Why a carbon tax and dividend is progressive

Suppose you have a very simple society consisting of just three citizens:

Mr Poor lives in a bedsit in Peckham and is very poor. He doesn’t cook, just lives on cereal, biscuits and Dorritos but very occasionally treats himself to a kebab. He gets around by bike or takes the bus. His carbon footprint is 3 tonnes CO2e per year.

Mr Average lives in a not very well insulated terraced house in Crystal Palace, sometimes drives, likes to travel but tries not to fly if he can help it and spends a lot of time on the internet. His annual emissions come to 6 tonnes.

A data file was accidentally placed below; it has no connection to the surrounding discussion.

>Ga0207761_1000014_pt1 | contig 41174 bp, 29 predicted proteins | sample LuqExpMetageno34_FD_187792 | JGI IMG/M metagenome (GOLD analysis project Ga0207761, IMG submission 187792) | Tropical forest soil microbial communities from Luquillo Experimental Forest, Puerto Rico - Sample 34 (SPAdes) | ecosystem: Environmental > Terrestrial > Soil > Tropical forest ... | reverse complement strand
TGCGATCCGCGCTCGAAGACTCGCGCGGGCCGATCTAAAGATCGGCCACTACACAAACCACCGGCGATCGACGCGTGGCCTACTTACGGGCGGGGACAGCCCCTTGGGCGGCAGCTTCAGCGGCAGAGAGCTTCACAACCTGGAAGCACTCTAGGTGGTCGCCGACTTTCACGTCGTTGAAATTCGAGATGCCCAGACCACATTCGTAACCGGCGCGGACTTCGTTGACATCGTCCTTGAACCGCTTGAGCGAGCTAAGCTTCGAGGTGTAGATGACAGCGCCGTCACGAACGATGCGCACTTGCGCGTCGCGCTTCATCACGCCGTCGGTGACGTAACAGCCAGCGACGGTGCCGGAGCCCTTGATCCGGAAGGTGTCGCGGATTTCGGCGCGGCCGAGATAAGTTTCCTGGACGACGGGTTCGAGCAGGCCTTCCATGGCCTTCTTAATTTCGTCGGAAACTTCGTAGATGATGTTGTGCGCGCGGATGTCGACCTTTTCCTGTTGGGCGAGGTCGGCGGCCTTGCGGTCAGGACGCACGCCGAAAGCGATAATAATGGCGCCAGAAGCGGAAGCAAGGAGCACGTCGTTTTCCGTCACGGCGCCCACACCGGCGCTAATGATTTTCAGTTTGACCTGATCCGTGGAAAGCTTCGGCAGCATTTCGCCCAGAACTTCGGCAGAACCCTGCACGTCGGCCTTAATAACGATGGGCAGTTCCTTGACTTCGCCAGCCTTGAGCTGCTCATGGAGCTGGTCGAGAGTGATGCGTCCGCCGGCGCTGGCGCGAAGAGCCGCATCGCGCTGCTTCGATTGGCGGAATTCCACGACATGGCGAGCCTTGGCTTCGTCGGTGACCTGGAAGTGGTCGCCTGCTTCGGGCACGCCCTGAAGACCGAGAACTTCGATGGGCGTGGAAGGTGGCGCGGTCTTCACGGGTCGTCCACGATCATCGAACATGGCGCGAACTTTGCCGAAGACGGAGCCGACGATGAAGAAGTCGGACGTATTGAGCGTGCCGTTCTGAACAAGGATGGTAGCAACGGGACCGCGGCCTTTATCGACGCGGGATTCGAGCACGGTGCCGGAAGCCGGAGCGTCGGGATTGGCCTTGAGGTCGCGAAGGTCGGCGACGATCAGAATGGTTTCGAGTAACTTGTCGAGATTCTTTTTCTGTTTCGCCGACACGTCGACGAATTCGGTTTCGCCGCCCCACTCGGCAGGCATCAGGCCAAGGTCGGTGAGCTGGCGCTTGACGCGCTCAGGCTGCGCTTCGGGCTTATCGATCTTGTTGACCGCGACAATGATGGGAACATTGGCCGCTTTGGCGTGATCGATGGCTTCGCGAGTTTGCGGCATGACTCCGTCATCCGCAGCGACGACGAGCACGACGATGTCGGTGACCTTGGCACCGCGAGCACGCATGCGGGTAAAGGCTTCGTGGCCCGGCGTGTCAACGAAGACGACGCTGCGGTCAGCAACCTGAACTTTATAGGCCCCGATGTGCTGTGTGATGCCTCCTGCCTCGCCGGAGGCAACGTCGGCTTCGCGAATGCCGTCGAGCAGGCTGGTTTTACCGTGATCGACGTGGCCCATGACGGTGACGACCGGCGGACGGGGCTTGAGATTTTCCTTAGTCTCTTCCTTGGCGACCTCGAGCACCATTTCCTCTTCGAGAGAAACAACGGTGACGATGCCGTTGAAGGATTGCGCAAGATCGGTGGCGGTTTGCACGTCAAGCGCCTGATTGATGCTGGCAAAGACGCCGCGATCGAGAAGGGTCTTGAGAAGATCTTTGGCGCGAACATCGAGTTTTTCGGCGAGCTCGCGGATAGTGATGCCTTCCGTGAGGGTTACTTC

Mr. Rich lives in a big detached house in Dulwich but he also owns a home in the Cotswolds which he drives to each weekend in his SUV. He puts a total of 12 tonnes of CO2e into the atmosphere each year.

Let’s say you set your carbon tax at £100 per tonne CO2e. Then Mr Poor will pay £300 in tax, Mr Average £600 in tax and Mr Rich £1200 in tax. Adding those together you’ve got a total carbon tax take of £2100 which you now divide into 3 equal dividends to be paid out to your 3 citizens, so each of them receives £700.

That £700 is £400 more than Mr Poor paid in tax so he’s £400 better off and heads out for an extra large doner to celebrate. Mr Average is £100 better off but poor Mr Rich finds himself £500 worse off.